Identity in Web Apps in 2016, and looking ahead
2016 has been a great year for identity in web apps. New releases from Microsoft and IdentityServer embrace authentication and authorization standards along with new web frameworks for tomorrow’s cross-platform and cloud-optimized web apps, giving customers more Identity-as-a-Service options and developers new frameworks to build upon.
There’s no getting around the fact that handling identity in web apps can be challenging. New services and frameworks emerge at a fast pace, giving customers hard choices to make about platform strategies while developers inherit implementation challenges based on these choices.
Choosing an IDaaS (Identity as a Service) provider or even building your own identity platform, based on the open authentication and authorization standards OpenID Connect and Oauth2.0, are two options to consider when choosing an identity strategy for your web apps in today’s enterprise segment.
This year we saw some promising new services and frameworks which applies to both of these options.
- Microsoft released Azure AD B2C — building on the existing Azure AD (Active Directory) platform
- IdentityServer, a popular Microsoft-endorsed ASP.NET implementation of OpenID Connect and OAuth2.0, now support Microsoft’s new open-source web framework ASP.NET Core 1.0.
Microsoft used to recommend IdentityServer for those looking at an identity platform based on ASP.NET. Now that they built their equivalent in Azure, there’s a new exciting IDaaS option to choose from.
IdentityServer’s port to ASP.NET Core 1.0 is a big step into the future for ASP.NET web apps. Once it matures it will be a natural place to start for those looking to build their identity platform based on IdentityServer.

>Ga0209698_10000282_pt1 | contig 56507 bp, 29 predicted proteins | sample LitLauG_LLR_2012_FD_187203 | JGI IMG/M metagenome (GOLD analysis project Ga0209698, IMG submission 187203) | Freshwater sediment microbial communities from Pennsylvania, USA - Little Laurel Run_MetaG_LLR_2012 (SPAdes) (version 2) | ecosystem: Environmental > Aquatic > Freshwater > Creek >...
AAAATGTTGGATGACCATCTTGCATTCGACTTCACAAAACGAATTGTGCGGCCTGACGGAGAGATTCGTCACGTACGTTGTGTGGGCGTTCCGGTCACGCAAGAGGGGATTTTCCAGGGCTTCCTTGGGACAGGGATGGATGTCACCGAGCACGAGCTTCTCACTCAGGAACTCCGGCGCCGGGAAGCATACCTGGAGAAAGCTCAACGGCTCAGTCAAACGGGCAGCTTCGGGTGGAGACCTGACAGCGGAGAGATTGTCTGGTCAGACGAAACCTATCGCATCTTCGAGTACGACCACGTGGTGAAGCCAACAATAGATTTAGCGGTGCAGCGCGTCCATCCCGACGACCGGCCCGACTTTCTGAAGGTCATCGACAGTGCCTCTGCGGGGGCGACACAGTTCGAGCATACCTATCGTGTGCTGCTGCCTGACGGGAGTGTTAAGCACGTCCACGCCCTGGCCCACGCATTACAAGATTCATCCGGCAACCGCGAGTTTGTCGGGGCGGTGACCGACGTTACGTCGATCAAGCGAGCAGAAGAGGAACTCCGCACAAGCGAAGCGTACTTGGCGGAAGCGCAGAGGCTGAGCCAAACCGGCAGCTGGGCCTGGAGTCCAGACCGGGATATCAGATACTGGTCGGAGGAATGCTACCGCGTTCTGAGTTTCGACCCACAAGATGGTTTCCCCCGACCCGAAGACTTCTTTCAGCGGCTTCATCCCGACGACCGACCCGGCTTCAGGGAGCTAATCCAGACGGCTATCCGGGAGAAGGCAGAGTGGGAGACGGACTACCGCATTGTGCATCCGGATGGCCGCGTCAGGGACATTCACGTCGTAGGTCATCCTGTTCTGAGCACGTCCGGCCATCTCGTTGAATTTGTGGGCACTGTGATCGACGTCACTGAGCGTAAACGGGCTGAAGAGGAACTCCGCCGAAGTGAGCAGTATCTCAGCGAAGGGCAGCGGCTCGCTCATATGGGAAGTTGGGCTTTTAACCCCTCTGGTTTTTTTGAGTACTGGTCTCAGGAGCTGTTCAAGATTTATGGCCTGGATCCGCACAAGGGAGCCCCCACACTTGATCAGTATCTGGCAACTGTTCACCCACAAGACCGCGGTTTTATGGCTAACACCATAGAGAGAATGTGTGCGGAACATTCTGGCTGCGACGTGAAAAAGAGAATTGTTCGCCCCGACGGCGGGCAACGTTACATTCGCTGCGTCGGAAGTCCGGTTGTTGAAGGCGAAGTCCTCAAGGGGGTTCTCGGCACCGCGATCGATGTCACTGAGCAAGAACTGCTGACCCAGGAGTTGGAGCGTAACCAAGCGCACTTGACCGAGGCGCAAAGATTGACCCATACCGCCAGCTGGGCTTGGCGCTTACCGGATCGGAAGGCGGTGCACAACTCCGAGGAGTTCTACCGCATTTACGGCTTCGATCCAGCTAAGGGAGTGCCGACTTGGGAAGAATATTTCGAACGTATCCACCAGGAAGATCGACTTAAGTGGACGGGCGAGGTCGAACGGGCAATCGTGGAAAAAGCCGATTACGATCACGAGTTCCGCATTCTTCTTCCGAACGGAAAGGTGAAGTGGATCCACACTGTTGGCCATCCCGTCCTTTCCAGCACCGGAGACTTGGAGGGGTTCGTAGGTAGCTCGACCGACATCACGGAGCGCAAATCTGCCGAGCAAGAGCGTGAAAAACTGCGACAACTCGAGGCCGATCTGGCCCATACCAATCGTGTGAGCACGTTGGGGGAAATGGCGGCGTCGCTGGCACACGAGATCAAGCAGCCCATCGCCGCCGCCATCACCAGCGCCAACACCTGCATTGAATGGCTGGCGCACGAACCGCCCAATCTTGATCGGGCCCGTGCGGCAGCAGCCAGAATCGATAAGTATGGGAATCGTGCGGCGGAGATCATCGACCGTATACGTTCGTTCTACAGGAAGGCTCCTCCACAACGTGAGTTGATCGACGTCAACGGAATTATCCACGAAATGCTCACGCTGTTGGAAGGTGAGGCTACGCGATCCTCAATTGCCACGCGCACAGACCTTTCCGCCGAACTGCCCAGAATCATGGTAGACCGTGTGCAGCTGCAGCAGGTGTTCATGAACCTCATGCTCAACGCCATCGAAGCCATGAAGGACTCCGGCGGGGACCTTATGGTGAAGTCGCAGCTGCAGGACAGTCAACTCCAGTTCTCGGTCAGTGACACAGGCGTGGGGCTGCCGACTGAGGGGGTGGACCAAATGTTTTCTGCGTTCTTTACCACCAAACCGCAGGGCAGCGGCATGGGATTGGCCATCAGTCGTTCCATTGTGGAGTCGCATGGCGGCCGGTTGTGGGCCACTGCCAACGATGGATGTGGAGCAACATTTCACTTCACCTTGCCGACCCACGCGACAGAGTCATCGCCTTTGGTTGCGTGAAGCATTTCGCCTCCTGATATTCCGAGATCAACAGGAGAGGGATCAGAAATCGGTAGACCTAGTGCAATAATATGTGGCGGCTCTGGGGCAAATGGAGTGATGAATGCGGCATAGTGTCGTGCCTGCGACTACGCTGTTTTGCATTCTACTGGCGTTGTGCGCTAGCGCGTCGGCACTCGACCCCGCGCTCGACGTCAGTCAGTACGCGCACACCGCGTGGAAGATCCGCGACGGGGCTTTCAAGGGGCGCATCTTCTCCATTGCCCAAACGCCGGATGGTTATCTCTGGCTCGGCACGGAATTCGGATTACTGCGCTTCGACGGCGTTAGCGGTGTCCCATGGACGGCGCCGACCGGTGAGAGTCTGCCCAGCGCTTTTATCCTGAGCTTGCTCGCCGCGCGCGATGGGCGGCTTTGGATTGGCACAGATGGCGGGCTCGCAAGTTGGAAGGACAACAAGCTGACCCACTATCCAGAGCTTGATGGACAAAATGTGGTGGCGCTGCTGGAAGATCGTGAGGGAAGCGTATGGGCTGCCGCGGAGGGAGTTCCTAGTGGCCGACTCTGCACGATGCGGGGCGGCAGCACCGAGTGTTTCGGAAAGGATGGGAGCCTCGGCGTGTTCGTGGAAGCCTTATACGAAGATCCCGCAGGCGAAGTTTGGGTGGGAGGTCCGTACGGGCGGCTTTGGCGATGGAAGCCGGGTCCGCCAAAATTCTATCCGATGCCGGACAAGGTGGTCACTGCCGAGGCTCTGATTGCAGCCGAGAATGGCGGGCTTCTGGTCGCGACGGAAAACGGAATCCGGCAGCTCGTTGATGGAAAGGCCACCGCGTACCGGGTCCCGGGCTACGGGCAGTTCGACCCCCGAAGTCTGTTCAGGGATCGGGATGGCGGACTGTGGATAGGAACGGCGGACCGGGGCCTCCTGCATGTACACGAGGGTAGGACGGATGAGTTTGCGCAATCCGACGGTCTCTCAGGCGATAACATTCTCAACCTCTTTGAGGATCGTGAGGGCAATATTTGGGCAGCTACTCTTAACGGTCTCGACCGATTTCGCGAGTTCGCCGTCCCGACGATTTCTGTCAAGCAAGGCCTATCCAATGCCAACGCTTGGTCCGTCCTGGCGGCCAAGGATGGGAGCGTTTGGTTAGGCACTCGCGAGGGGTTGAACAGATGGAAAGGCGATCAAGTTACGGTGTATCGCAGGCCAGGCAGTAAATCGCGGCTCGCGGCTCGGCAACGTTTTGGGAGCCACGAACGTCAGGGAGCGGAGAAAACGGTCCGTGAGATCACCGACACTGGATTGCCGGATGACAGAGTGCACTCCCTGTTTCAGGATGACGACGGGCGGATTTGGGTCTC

Introducing Microsoft Azure Active Directory Business-to-Consumer
Earlier this year at BUILD I saw Microsoft talk about the current state of Microsoft Identity and Azure AD B2C. Microsoft announced later in July that Azure AD B2C is already Generally Available in the North America region. This is great news and meets a need I see in the B2C identity space for both Azure and on-premise web apps. Let me explain why.
Azure AD has already been around for a few years and has served well as the identity provider for company employees, i.e. internal users. This enabled employees to log in and use company services such as Office365 and internal websites.
Why did we miss B2C?
There was really no good story for a company’s customers: the Business-to-Consumer (B2C) users. Lets say a company has an extranet or an e-commerce website. Do the users of these websites belong in Azure AD along with internal employee users? Ideally not. For many reasons; spam-accounts and increased attack surface on a central business-critical service to name a few.
So until now you’d put these external users in separate databases with a membership-framework for the B2C-website sitting on top. Now, you’re probably doing authentication and authorization on these websites as well, duplicating the responsibilities that you’re already paying Azure AD to do for your internal users and services!
What do we get from B2C?
So Microsoft created Azure AD B2C. It targets these misplaced and “homeless” external users and gives them a place to exist, so that the already existing platform of Azure AD can be applied to this user segment as well.
Azure AD B2C offers the expected IDaaS benefits for the B2C-segment, including:
- Built on a well-established authentication platform
- Runs on the same infrastructure as Azure AD. Which means scalability, security & auditing, support, standards-compliance and more are already in place.
- Use local accounts, social providers, email verification